Racetrack Betting Drones Do Not Violate Copyright Law, Says UK Government

Posted on: December 15, 2021, 09:07h. 

Last updated on: December 15, 2021, 11:40h.

The UK government currently has no plans to prohibit the controversial use of drones around horse racing and other sporting events. That’s because they do not infringe copyright law.

betting drones
A drone’s-eye-view of a horse race in the UK. Not only do drone streams give bettors up to a two-second edge, but they also give them a wider picture of the race developing. (Image: The Times)

That’s according to Lord Callaghan, parliamentary under-secretary of state for the Department of Business, who was responding to questions in the House of Lords, the UK’s upper house.

Callaghan said that such a measure might be considered “if the businesses concerned were able to make a better case for government action, backed by persuasive data.”

What Are Racetrack Drones?

The sight of high-specification drones hovering above UK racetracks has become increasingly common in recent years. The machines typically belong to enterprising live streamers, who broadcast the races to paying gamblers eager to gain an edge.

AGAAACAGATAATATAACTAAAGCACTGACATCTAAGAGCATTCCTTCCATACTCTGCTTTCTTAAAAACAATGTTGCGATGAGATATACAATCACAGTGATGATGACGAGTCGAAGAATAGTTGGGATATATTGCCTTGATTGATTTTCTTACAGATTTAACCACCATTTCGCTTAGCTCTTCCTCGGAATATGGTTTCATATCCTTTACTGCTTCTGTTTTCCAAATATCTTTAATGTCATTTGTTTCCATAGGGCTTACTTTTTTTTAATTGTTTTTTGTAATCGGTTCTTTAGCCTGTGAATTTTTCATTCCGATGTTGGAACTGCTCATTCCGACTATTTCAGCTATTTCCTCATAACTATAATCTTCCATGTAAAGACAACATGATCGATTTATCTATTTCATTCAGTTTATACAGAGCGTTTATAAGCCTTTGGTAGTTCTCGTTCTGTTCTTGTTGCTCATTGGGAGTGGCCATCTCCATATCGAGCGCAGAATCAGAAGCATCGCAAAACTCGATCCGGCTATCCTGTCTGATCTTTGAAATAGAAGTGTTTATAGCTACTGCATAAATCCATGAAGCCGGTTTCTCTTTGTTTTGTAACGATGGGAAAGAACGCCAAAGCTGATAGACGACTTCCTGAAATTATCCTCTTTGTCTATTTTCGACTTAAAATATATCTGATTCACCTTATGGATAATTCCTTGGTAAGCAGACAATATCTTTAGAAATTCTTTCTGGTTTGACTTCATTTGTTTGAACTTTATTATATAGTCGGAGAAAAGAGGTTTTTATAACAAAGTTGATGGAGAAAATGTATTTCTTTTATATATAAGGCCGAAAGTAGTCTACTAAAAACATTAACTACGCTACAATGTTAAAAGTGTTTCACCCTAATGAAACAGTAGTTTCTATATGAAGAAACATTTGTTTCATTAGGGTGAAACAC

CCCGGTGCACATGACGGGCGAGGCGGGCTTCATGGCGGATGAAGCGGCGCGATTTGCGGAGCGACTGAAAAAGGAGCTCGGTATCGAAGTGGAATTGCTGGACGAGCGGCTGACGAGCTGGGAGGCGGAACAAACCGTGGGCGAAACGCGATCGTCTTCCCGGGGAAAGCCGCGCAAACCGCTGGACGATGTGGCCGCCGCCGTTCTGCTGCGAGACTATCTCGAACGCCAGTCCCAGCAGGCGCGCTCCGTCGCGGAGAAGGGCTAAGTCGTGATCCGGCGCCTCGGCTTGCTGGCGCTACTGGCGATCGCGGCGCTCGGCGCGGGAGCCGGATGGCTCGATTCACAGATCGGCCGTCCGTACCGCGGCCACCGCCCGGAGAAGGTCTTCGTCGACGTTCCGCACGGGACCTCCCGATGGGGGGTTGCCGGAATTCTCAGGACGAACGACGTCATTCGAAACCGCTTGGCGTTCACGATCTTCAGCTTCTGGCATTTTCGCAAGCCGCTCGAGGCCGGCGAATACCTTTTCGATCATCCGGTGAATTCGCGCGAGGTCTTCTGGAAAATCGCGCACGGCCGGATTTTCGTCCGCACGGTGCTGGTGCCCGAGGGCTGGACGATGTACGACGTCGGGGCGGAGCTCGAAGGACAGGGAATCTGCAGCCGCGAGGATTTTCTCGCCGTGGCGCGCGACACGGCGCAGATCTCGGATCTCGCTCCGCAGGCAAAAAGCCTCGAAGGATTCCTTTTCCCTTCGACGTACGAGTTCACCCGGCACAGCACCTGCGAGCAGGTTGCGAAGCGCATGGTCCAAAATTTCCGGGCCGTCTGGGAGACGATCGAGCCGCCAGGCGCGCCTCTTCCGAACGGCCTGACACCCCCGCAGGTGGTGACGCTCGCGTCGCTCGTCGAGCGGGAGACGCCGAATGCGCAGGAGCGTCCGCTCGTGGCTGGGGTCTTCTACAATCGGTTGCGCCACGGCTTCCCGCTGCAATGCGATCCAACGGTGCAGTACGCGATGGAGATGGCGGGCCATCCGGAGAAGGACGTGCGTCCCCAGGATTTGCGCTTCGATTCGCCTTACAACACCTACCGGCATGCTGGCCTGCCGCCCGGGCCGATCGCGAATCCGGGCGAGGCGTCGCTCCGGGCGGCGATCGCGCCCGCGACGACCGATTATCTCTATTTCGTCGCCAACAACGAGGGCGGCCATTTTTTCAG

The streams can be delivered up to two seconds faster than traditional broadcasts because the mobile phones employed for streaming use a higher-spectrum frequency. 

Those two seconds represent a lifetime in the world of in-play betting, allowing gamblers to place bets on late runners, for example. The aerial view also gives bettors a wider picture of how a race is developing, which other bettors cannot see.

According to The Racing Post, in many cases, the drones are some of the most expensive on the market and are loaded with the best high-definition cameras. They are often controlled by qualified airplane pilots.

Follow the Money

Despite claims by racetracks that drones infringe their broadcast and intellectual property rights, the practice is currently not illegal in the UK.

“[S]porting performances are not considered intellectual creations, since the rules of sport leave only limited room for real creative freedom,” Callaghan noted.

Earlier in the debate, Viscount Astor demanded an amendment to the Copyright, Designs and Patents Act 1988 to include sports events.

Rogue operators are selling live pictures at a discount, and sporting bodies are losing out from the resulting diminution of their media income. This means that, when they have to renegotiate media rights, they will be offered less,” he said.

Astor acknowledged that you cannot ban people from filming, but urged the government to “follow the money” and to stop those who sell the images on.

No Link to Illegal Gambling

He was backed by prominent racehorse owner Lord Lipsey, who said the droners’ actions were responsible for the growth of illegal gambling.

Callaghan countered that the UK Gambling Commission had found no evidence that this was the case.

He added that under UK law, the copyright on sports footage belongs to the person who filmed it. To change that would represent a problematic reversal of the law that would not be a proportionate response to the drone issue.